Western Livestock judging team finishes first at National Western Stock Show.

Tyler Moseberry, Courier Staff

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The Western Illinois University Livestock judging team finished first at The National Western Stock Show. This win marks another in a long history of competing as one of the top-five nationally competitive judging teams. The show consists of classes (livestock) and reasons. Our placement was swine (third), sheep and goats (first), cattle (third), reasons (third), carload judging contest (fourth) and first overall.

Coaches Mark Hoge and Hayden Wilder are extremely proud of the team. He talked about the amazing work ethic and practice the team had put in the past month.

“It marks the first time that the WIU judging team has won Denver in many, many years,” Wilder said in an interview with WIU News.

At practice, the judging team studied the industry concepts and the different types of livestock. The judges who were evaluating the livestock, were the same judges who were a part of the overall competition. That way the teams were more familiar about the livestock and the expectations required of them in the competitions.

The reasons room encourages and promotes creativity and progressive concepts in terms of describing the livestock. Travelling is a must for this team, and it allows for the teams to bond and get to know one another.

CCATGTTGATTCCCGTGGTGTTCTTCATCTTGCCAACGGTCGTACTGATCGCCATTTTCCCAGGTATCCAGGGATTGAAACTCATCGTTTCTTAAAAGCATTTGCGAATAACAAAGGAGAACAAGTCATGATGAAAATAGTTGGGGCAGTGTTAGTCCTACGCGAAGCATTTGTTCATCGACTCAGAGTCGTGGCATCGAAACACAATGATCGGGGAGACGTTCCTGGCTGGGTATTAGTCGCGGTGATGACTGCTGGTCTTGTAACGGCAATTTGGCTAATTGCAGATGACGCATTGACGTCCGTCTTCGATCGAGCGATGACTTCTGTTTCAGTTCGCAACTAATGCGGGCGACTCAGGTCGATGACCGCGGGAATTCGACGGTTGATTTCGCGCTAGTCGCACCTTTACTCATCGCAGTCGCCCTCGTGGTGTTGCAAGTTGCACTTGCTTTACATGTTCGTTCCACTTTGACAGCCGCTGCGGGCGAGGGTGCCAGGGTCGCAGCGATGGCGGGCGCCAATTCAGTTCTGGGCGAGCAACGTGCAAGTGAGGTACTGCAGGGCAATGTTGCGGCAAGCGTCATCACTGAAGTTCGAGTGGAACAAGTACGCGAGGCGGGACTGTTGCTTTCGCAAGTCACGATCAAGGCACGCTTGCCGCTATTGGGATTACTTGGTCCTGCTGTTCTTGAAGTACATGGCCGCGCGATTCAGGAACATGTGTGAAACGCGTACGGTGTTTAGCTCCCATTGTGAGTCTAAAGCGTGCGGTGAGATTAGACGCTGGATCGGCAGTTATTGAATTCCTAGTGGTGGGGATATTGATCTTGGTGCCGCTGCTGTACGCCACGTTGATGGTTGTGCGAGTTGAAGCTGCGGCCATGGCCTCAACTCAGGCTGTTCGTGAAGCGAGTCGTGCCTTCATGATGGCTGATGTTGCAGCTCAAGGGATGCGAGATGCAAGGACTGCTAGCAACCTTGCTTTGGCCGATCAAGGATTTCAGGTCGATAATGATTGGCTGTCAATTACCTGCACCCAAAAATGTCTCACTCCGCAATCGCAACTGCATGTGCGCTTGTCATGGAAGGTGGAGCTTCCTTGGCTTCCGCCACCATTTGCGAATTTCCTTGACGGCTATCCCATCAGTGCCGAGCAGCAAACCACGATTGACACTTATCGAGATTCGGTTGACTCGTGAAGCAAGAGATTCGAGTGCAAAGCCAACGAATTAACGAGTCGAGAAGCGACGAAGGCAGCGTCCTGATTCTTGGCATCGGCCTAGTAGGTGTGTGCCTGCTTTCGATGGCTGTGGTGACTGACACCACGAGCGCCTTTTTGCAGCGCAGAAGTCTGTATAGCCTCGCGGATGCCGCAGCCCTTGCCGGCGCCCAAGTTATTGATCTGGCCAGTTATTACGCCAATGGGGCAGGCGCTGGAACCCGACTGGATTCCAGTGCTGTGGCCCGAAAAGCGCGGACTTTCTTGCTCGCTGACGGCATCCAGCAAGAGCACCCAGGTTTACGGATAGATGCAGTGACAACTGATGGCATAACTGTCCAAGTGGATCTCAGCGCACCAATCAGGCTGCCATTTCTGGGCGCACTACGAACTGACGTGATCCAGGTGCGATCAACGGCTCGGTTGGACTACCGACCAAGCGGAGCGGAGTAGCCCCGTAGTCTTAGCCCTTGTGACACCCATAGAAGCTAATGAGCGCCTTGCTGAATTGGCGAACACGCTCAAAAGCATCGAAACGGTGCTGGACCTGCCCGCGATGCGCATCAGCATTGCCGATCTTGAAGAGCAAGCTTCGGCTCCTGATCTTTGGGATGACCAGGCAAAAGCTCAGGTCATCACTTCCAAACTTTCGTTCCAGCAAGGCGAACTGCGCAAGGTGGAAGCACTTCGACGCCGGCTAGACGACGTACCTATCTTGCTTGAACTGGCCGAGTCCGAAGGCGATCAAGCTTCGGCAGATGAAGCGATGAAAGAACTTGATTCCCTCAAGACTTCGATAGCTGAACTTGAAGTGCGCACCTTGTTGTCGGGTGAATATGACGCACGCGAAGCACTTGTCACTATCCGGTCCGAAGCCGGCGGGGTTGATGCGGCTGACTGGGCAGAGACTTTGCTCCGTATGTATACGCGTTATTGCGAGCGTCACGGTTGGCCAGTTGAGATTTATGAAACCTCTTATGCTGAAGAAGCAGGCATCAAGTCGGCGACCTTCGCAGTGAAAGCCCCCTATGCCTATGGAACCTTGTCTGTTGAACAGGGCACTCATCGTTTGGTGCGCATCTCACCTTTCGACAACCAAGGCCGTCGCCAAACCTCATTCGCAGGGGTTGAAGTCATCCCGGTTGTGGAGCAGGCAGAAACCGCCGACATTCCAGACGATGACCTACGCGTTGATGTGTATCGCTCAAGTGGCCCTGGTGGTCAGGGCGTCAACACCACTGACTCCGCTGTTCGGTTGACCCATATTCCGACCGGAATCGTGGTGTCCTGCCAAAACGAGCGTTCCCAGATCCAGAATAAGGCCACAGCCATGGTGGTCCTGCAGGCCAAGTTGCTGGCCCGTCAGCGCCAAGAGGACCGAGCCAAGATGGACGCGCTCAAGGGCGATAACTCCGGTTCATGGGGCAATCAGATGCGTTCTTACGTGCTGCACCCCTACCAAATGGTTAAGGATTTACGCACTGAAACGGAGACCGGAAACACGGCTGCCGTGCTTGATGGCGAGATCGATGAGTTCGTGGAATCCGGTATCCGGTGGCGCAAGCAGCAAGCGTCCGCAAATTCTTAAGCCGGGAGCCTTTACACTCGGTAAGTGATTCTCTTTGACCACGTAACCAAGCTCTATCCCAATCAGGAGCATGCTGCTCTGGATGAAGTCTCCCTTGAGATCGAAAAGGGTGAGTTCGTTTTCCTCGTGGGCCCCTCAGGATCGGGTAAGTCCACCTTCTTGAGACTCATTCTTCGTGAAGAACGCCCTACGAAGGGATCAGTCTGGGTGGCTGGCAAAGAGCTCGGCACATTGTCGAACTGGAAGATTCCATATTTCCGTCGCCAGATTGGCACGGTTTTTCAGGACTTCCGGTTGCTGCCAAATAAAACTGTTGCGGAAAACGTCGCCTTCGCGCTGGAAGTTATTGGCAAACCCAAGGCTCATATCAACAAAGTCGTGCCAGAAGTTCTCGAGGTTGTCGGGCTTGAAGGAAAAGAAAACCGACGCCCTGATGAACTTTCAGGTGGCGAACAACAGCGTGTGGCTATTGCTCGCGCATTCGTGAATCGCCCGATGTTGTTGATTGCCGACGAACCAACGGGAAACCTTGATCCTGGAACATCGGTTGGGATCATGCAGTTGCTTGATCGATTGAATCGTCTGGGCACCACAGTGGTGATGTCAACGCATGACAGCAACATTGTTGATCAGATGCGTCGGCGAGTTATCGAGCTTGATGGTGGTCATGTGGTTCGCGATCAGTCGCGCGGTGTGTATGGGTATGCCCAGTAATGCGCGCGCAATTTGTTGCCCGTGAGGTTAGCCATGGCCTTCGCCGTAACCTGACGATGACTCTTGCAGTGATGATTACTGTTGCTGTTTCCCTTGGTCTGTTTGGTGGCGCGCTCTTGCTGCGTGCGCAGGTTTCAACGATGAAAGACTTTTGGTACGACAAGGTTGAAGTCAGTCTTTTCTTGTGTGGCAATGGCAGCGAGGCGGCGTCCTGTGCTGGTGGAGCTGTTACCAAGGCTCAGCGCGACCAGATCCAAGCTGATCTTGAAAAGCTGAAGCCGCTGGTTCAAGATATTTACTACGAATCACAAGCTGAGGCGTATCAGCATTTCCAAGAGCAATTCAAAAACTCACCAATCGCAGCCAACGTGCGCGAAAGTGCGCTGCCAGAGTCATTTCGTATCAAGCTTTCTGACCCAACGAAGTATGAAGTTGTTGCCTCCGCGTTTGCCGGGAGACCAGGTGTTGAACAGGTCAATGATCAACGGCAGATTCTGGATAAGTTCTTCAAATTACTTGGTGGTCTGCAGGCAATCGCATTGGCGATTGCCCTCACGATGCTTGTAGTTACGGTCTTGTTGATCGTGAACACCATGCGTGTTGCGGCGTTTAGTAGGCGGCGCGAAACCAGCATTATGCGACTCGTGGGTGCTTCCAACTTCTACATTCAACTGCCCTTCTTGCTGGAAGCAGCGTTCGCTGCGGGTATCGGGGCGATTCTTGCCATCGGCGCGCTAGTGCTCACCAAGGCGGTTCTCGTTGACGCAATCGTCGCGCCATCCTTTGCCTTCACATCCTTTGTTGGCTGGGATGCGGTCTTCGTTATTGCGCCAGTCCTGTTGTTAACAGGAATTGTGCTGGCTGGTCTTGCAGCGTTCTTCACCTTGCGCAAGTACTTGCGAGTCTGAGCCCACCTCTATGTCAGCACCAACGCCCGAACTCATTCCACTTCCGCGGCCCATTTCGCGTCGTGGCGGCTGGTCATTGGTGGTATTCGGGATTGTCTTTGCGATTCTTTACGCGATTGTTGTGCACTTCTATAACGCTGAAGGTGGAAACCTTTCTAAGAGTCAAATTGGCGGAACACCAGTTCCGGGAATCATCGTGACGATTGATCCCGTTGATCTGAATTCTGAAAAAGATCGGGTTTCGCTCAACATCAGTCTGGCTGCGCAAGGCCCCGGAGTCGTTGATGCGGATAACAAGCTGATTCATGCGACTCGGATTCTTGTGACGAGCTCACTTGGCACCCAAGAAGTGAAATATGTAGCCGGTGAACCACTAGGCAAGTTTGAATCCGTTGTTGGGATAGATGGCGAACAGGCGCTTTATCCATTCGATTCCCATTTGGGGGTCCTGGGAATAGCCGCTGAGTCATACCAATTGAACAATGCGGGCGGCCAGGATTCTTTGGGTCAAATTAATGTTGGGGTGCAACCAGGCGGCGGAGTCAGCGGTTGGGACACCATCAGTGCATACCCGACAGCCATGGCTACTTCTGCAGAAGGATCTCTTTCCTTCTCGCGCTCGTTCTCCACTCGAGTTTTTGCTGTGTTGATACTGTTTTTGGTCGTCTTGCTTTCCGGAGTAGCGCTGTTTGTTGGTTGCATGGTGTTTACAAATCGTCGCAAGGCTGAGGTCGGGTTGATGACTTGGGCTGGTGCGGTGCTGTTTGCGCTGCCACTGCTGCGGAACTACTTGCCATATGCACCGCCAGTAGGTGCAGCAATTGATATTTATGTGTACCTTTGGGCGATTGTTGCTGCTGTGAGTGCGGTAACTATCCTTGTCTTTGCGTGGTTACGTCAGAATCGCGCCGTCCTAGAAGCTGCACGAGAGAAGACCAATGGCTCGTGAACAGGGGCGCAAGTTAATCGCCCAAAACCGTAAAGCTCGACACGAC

The superintendent has complete charge of the contest. He/She must make sure all the rules and regulations are carried out with fairness and justice. The superintendent also decides all questions, which may arise with the interpretation of the rules.

A Committee of Officials then select and place all classes and score all reasons. The officials decide which classes require reasons. As far as rooting for the team goes, it may be a little difficult if you do not know the members, as uniforms and school colors are prohibited to avoid bias.

Contestants cannot confer among each other or anyone else unless directed to do so while the contest is in progress. Each animal is designated by numbers 1-2-3-4. Each species includes a minimum of one market class individual performance information are provided for one swine and beef breeding class.

This, along with subjective appraisal, will be used to calculate placing. Contestants are allowed 15 minutes to place each class with a two-minute time warning. Ratings are based on a score of up to 50 points for placing each ring provided by the superintendent and 50 points for each set of reasons which is based on their notes, but cannot be used while presenting them to officials. In total there are 12 classes to be placed and eight sets of reasons to be given, meaning there are 1,000 points possible per contestant. This is not only a lot of points, but a lot of information and practice required. Then the team ranking is determined by the added scores of the team’s individuals.

In the event of a tie, multiple tiebreakers are in place for who has the better score. The first are species reasons, second is an overall reason, third is the lower total placing score within species or overall and fourth is “Flip of the coin.” This is all because awards are not duplicated and there must be a winner.

The team will look to continue to study and practice time management which is important when they can have up to 20 hours a week of judging. The skills learned and practiced during these events are invaluable as many Western alumni’s continue into graduate and medical school.

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